EE-04-2014 - Construction skills
Specific challenge: The large contribution expected from the building sector to the 2020 energy objectives is a challenge for the construction industry which needs to be ready to deliver renovations offering high energy performance and new, nearly zero-energy buildings using innovative technologies. Many craftsmen and building workers need up-skilling. Existing qualification schemes, accreditation structures and training incentives are not covering enough energy efficiency and renewable energy issues and are sometimes insufficiently attractive to building workers and employers (especially from SMEs). There is also a need to train architects, engineers, building managers and other building professionals. By promoting 'energy literacy', including integrated design and good operational management practices, these professions can help in closing the gap between energy performance at design stage and operational performance.
Scope: Regarding craftsmen and other on-site workers, including apprentices, proposals should build on the results of the recent BUILD UP Skills initiative, be in line with the European Qualification Framework (EQF), and focus on upgrading or establishing large-scale qualification and training schemes in order to increase the number of skilled building workers. They should be based on the national training roadmaps established in BUILD UP Skills. They may also address coordination and accompanying measures (e.g. voluntary certification schemes, accreditation, mutual recognition, incentives to encourage the participation of craftsmen and to attract women to the construction sector).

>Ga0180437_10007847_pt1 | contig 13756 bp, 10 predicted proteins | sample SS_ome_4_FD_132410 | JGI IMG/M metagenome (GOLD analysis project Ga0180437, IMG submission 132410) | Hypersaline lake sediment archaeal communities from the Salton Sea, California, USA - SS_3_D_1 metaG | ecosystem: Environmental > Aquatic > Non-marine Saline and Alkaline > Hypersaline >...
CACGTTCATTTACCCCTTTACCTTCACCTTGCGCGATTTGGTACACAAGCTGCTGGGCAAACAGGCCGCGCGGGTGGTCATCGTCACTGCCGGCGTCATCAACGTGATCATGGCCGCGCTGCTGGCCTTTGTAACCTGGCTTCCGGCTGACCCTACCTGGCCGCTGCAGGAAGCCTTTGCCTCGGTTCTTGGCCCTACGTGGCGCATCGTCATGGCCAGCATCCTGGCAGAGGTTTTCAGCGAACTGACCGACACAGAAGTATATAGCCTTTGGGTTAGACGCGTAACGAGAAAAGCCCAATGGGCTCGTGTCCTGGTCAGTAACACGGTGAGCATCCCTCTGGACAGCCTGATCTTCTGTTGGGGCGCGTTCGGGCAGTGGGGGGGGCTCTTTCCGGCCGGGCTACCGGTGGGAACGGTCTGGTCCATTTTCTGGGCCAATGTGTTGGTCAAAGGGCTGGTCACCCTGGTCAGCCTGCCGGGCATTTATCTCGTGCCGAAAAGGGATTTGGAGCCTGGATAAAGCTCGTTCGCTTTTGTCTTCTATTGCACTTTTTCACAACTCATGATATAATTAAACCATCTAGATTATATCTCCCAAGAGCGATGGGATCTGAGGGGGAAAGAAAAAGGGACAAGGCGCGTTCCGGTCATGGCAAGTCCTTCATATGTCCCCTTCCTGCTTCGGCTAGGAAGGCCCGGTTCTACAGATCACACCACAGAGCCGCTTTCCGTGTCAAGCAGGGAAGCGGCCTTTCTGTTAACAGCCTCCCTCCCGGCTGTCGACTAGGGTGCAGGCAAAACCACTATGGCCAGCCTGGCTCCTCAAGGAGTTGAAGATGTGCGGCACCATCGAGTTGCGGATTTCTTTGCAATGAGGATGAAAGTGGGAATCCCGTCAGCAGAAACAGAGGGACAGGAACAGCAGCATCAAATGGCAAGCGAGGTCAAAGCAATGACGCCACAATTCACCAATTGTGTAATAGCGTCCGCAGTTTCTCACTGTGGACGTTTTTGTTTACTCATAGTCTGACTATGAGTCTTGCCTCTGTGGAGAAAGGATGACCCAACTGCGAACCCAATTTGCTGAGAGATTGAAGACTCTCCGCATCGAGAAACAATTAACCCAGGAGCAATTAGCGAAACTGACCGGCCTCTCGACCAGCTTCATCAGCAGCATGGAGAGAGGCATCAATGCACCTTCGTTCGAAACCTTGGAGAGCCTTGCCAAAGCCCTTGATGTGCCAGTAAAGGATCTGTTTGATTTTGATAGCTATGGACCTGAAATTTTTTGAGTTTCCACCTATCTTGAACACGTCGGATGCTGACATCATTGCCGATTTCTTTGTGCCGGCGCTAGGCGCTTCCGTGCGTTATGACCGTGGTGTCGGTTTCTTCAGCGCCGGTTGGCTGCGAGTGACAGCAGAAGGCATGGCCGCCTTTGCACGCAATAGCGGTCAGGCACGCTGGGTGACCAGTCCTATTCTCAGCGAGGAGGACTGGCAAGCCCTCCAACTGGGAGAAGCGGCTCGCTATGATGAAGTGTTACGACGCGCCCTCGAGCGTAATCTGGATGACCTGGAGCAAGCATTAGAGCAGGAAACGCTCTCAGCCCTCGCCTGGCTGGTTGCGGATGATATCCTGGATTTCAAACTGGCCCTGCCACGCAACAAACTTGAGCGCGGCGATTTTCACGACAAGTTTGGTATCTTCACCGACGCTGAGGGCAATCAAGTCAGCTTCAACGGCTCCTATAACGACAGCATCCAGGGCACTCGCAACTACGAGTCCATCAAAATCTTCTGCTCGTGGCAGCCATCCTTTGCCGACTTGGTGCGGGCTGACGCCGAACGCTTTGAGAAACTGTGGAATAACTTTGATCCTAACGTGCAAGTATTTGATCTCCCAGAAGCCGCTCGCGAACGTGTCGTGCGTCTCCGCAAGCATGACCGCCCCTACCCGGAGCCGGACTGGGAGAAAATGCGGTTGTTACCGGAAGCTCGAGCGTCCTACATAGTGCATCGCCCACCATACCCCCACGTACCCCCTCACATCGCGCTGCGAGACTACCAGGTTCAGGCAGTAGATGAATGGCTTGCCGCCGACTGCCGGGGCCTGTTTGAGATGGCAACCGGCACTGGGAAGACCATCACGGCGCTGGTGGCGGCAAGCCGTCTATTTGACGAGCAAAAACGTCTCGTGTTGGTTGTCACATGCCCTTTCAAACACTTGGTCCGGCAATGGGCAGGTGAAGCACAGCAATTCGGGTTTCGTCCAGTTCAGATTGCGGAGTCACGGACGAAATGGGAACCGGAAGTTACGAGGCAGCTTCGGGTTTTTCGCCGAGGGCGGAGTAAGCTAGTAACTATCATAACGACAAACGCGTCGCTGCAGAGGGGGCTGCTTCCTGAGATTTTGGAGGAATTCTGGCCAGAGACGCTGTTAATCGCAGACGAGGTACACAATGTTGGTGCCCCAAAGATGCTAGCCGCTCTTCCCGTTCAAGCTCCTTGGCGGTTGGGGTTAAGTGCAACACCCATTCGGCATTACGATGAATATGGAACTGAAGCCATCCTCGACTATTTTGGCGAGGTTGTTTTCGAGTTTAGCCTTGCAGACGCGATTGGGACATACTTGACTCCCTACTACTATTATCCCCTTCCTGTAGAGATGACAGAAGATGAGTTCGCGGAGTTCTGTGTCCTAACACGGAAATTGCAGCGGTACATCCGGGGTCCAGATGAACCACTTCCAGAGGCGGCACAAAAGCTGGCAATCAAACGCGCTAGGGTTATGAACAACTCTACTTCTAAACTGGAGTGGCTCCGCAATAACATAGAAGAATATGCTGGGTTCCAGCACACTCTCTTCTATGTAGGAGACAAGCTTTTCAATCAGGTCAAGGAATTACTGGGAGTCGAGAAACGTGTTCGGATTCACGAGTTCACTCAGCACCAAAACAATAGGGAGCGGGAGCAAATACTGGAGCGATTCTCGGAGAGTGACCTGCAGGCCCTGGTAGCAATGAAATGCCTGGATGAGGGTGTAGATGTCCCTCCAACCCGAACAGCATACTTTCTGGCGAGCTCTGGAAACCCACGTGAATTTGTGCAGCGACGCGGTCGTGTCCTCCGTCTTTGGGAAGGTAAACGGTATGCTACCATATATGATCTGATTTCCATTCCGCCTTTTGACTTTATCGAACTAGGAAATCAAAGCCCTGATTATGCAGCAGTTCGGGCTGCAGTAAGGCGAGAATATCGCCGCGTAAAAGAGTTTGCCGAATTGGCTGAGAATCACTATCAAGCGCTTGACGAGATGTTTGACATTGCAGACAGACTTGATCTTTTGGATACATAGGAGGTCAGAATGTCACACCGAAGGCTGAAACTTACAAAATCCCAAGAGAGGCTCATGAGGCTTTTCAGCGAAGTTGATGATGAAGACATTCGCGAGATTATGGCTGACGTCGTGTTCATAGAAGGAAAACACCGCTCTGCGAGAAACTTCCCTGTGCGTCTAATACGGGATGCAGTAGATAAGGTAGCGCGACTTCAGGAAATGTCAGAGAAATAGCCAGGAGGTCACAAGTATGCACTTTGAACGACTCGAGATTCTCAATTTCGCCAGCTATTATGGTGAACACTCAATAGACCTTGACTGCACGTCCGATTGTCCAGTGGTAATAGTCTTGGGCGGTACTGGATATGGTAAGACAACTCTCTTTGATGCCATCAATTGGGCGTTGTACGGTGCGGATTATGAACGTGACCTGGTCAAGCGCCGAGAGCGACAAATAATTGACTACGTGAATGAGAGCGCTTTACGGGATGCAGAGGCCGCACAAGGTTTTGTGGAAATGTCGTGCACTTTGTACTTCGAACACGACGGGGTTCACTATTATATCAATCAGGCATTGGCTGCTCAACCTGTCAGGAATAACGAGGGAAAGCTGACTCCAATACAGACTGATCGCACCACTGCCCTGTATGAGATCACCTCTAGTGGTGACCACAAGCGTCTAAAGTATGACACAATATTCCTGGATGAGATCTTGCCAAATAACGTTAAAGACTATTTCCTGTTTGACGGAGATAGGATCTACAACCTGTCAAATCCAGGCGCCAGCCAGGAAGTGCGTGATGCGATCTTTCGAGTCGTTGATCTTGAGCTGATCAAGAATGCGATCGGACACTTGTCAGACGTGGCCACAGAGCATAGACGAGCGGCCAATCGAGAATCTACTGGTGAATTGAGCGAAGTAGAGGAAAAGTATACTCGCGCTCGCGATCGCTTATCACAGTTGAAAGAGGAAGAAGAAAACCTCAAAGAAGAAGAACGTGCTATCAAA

Regarding other practitioners, proposals should focus on improving the qualification and skills of middle and senior level building professionals. ICT-based training may be used, building on results from the EU ICT programme.
For financial support to trainees, proposals should link to other sources of funding such as the European Social Fund, including the Youth Guarantee Scheme.
Proposals should as much as possible foster better cooperation between disciplines and link to approved qualifications which are in turn based on industry standards.
Organisational and financial mechanisms should be established to sustain training activities for at least 3 years after the projects’ end.
The Commission considers that proposals requesting a contribution from the EU of between EUR 1 and 1.5 million would allow this specific challenge to be addressed appropriately. Nonetheless, this does not preclude submission and selection of proposals requesting other amounts.
For all proposals, at least three legal entities must participate in the action; each of the three legal entities shall be established in a different eligible country; and all three legal entities shall be independent of each other. However, proposals focusing on upgrading or establishing large-scale qualification and training schemes for craftsmen and other on-site workers, in the continuation of the BUILD UP Skills initiative, may be submitted by one legal entity.
Expected impact: Reduced skills mismatch and increased managerial capacity to support innovation and sustainable energy use in buildings through new leadership and work practices. Improved participation, qualifications and skills for a pool of talented women in the construction sector.
Every million Euro of EU support is expected to increase the skills of at least 2000 craftsmen, or 500 construction sector managers, resulting in energy savings and/or renewable energy production of at least 25 GWh per year and increasing the employability of the building workforce. In addition projects should explain how they will result in increased investments in innovative sustainable energy technologies.
Type of action: Coordination and Support Actions
 Based on the FEEBAT scheme in France.
 EUREM.NET and IDES-EDU projects (IEE programme)